Okay, well, cable won running away, right? Nobody wants DSL. They’ll want cable broadband because it’s faster. They all want fiber because it’s faster. Right now, potentially what’s coming up is 5G deployments. I have a lot of thoughts about this, but people argue 5G is going to take away the cable monopoly. And you’ll see AT&T directly compete with the Comcasts of the world. Do you see that playing out as a new front of competition, or is it still necessary to do the wireline internet competition and regulation that we’ve been talking about for years now?
Well, I’m a technological agnostic. I have no idea. Back in 1996, people were saying, “Well, with broadband, there’s going to be so much information out there. There won’t even really be broadcast television by the year 2010. It’s all going to be gone.” That’s what they were all saying about the future as they were predicting the future.
It would be okay, in other words, for ABC to buy NBC, wouldn’t make any difference in the long run because there’s going to be so much information out there, it wouldn’t make any difference. What I always said was, “Why don’t we wait and see if we still have ABC, CBS, NBC in 2010, then we’ll decide how to change the rules if it’s necessary.” But let’s not anticipate changes that these prognosticators think are going to happen and change the rules before it happens.
I’m a kind of a belt and suspenders kind of a guy in politics. 5G, great, show us what you got! Show us what you do. Love to see it. Let me know when I got it in my hand. Let me see what additional stupendous benefits that we’re going to have. But is it going to be, in other words, the difference between a black rotary phone and an iPhone? I don’t know.
Is it going to be the difference between this flip phone that I have that was a 1996 technology and this iPhone — which is like an Apollo mission computer in your pocket? Or is it going to be more like, “Oh, Apple announced the most recent iPhone,” and tries to market you to dump the one from just two years ago? I don’t know the answer to that and no one else does either. I hope it does. And if it does, we can change the rules.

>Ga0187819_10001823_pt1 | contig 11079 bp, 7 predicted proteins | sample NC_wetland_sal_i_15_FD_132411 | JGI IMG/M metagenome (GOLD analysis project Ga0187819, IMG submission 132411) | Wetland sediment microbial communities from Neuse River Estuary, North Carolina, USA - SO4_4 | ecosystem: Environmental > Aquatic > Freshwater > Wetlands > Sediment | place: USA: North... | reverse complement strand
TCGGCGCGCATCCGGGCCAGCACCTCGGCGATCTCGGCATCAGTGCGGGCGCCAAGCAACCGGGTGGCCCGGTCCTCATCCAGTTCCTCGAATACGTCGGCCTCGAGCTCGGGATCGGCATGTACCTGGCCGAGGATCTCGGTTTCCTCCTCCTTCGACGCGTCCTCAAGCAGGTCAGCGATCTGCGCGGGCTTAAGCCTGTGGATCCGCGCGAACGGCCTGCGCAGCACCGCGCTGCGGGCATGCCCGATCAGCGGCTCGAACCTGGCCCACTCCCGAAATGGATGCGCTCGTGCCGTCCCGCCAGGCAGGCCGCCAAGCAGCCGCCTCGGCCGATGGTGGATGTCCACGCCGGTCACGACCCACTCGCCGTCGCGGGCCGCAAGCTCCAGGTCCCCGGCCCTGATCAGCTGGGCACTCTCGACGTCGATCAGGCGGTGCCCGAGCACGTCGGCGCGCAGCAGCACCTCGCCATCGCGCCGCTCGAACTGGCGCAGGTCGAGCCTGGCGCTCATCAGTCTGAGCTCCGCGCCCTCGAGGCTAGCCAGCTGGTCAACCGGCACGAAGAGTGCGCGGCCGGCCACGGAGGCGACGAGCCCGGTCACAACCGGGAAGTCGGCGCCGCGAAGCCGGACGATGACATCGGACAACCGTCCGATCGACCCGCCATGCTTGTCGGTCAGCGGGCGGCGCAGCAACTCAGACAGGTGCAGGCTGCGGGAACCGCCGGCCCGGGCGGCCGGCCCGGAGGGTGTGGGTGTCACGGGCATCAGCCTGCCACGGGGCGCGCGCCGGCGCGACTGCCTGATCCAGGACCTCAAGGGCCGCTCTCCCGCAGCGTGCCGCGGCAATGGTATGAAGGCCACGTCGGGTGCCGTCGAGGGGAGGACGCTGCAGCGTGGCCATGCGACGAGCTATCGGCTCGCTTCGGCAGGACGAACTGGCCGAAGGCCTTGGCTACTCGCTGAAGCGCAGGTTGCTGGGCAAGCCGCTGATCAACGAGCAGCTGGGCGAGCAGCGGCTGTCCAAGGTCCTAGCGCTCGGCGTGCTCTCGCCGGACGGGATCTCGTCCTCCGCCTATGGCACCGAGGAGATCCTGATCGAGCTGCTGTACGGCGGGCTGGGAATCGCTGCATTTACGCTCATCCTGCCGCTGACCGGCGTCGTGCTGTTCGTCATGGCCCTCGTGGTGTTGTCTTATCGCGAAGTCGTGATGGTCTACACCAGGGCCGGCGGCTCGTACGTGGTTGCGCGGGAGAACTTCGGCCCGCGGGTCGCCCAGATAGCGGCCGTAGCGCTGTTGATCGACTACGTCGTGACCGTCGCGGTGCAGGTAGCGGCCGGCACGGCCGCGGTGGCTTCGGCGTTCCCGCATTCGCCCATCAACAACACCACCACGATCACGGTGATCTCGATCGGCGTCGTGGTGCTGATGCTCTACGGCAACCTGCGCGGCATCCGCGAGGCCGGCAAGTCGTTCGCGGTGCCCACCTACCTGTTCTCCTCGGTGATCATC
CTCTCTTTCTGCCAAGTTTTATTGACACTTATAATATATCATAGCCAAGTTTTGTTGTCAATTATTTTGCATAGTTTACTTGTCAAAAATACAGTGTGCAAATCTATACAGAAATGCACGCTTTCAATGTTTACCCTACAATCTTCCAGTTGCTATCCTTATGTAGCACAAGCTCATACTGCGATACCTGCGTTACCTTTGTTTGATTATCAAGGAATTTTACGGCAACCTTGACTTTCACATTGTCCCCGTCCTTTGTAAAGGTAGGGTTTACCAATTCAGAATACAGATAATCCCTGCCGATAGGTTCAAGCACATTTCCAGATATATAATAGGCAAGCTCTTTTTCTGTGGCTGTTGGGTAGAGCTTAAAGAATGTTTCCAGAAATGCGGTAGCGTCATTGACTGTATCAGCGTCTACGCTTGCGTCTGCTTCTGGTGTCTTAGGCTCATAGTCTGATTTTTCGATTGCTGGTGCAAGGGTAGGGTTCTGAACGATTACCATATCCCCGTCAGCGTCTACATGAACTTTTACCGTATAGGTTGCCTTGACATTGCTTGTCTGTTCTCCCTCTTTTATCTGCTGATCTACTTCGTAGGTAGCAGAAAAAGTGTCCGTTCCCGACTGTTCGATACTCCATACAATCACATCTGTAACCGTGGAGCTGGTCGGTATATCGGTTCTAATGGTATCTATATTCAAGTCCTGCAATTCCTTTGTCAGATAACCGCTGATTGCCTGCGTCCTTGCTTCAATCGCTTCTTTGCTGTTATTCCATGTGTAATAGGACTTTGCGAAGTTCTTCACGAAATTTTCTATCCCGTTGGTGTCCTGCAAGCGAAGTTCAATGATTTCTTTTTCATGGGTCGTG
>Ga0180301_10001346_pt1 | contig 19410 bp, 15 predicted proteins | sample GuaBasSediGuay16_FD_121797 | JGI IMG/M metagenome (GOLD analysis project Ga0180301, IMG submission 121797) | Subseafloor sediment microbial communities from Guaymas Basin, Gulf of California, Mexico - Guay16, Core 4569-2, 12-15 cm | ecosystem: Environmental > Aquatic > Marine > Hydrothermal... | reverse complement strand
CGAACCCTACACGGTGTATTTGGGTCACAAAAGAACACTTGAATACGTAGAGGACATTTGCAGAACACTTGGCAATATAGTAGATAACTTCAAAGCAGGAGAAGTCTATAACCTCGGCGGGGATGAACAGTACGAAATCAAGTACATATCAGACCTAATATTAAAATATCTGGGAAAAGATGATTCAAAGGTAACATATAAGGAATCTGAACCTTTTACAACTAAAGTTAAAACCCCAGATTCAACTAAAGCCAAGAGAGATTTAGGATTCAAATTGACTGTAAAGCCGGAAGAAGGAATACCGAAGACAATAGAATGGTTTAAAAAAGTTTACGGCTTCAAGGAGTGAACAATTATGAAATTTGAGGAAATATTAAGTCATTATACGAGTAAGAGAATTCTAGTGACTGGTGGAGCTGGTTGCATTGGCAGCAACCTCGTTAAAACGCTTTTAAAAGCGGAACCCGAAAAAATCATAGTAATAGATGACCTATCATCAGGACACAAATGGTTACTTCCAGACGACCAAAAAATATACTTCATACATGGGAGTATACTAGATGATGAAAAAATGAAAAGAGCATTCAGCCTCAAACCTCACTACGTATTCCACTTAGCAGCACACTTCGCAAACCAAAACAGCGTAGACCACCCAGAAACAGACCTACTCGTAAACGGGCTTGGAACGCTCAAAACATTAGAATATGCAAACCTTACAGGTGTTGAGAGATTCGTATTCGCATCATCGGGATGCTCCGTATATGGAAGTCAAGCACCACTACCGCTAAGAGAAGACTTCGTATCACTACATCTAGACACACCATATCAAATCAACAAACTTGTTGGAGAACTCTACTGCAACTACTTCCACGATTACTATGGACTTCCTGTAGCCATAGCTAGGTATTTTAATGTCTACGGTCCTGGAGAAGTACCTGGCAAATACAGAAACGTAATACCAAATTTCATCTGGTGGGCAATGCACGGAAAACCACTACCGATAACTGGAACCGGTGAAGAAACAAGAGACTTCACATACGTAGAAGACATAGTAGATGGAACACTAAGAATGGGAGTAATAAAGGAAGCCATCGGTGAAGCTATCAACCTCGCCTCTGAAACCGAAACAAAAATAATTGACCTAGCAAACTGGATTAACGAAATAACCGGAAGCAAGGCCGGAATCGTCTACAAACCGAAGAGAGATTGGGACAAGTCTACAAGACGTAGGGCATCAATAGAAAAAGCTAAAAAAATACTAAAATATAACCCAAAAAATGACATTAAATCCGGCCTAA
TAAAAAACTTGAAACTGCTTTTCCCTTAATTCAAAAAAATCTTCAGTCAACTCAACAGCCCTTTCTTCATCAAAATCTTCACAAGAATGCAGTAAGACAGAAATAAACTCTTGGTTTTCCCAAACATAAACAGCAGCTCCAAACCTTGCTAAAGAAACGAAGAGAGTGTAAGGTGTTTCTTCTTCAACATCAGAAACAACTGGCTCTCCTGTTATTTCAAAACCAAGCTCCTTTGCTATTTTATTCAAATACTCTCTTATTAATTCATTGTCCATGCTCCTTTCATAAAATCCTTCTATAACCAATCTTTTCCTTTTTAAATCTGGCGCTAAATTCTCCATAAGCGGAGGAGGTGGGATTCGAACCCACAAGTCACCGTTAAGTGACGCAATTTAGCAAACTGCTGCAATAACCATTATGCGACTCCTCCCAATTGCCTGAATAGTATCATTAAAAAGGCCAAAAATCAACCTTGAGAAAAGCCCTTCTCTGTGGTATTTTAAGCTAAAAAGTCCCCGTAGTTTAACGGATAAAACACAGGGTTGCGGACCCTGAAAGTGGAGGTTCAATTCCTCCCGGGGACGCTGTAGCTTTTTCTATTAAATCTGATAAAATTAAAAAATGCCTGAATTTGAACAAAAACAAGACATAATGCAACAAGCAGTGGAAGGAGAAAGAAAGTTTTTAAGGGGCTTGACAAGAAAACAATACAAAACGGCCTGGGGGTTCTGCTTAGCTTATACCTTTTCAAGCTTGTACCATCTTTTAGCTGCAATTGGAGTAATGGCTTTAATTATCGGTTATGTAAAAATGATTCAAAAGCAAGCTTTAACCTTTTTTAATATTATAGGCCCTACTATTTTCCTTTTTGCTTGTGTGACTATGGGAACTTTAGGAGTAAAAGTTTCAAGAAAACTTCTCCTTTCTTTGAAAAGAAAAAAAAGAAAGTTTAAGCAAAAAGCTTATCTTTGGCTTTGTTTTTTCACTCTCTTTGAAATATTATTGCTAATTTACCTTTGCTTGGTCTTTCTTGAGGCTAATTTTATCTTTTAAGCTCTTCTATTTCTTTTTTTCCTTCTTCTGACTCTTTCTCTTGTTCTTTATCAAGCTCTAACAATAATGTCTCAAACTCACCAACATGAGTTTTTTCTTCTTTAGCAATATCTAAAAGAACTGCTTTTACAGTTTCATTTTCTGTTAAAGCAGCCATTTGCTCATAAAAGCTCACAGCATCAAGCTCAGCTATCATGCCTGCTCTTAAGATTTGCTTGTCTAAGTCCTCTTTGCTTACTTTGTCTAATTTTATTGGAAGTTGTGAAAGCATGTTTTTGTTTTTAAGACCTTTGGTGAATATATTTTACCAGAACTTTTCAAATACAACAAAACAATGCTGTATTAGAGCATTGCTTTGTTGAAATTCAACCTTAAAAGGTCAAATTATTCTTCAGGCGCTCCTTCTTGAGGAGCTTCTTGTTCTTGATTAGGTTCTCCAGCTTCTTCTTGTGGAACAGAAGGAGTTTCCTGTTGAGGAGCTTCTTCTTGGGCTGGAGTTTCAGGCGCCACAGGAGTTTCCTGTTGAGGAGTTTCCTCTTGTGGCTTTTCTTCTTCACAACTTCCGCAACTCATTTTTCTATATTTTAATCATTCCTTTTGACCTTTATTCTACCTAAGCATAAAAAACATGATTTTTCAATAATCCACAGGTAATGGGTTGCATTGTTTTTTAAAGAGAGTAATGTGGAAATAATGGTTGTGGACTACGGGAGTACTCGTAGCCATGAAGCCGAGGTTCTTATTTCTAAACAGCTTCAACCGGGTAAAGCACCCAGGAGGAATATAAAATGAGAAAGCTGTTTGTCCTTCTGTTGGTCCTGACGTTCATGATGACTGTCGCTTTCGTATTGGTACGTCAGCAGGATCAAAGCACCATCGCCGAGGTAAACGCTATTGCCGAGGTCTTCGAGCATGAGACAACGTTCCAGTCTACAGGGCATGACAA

NP: Do you buy the idea that it’s a race to 5G? And if so, what happens if we come in second? I ask everybody this question. I’m very curious for your answer.
I’m just going to come back again saying, yeah, we should be first. We should always be first. America should always have a plan. And the plan should be to be first. And that’s what the laws that I got the opportunity to co-author in the 1990s all did. We move rapidly. In 1992, it was the 18-inch satellite dish. 1993, I was able to move over 200 megahertz of spectrum for the third, fourth, fifth, sixth, and seventh cellphone license. That’s what moved us from analog to digital. That’s what moved us from 50 cents a minute to 10 cents a minute. And then ultimately, all that spectrum is what Steve Jobs could look at.
I know that because we had a plan and on top of that was the 1996 Telecom Act where we broke down all the monopolies and let everyone do what they wanted. We had a dot com bubble by the year 2000, but I would just call it kind of a “broadband bubble.” We get it. Everyone had it. Some companies lost. Pets.com didn’t make it. We’re sorry about pets.com, we’re sorry. There were a lot of losers. Amazon wins, and there were 500 other people in the same space, they did not. Who cares, right?
From the perspective of the country, what you wanted was a broadband revolution. Well, we want a 5G revolution. We want to plan. We want to be first if we can be first. But it has to be something that’s articulated at the highest levels of the federal government.
Believe me, when I met with Al Gore and Bill Clinton in the White House in the ‘90s, they knew what they wanted to accomplish in terms of a broadband revolution. I’m not sure those conversations are going on in this Oval Office. I’m just not sure as he’s watching Fox News and figuring out what the latest tweet is.
He’s interestingly powerful because of the ‘96 Telecom Act. He can tweet. He can Facebook. He can have his own little narrow slice of Fox cable news. All of it is all possible because of that revolution. Not that he knows it, but that’s kind of the reality.
I guess a long way around is saying, yeah, it’d be good to be first. But at the same time, there’s still a big debate out there as to whether it’s incremental or it’s geometric in terms of the differences it’s going to make in our society.
MK: We’ve just spent all this time talking about how to get people online. But a lot of your work in the Senate over the past couple decades has been work on privacy, too, and what we do once we do get people online. Just last week, you voted no on the Patriot Act, FISA Reauthorization Bill. Why did you cast that vote?
Well, among other things, it gives the federal government access to everyone’s browsing history. I mean, how’s that necessary without going to a judge and saying, “That person over there is someone who we suspect of doing something. Can you give us an ability to crack in and get that information?” Or “We just did it on an emergency basis. And now we’re coming to you, but we felt that it was urgent.” Much less kind of across the board access to everyone’s browsing history. Does that make any sense whatsoever?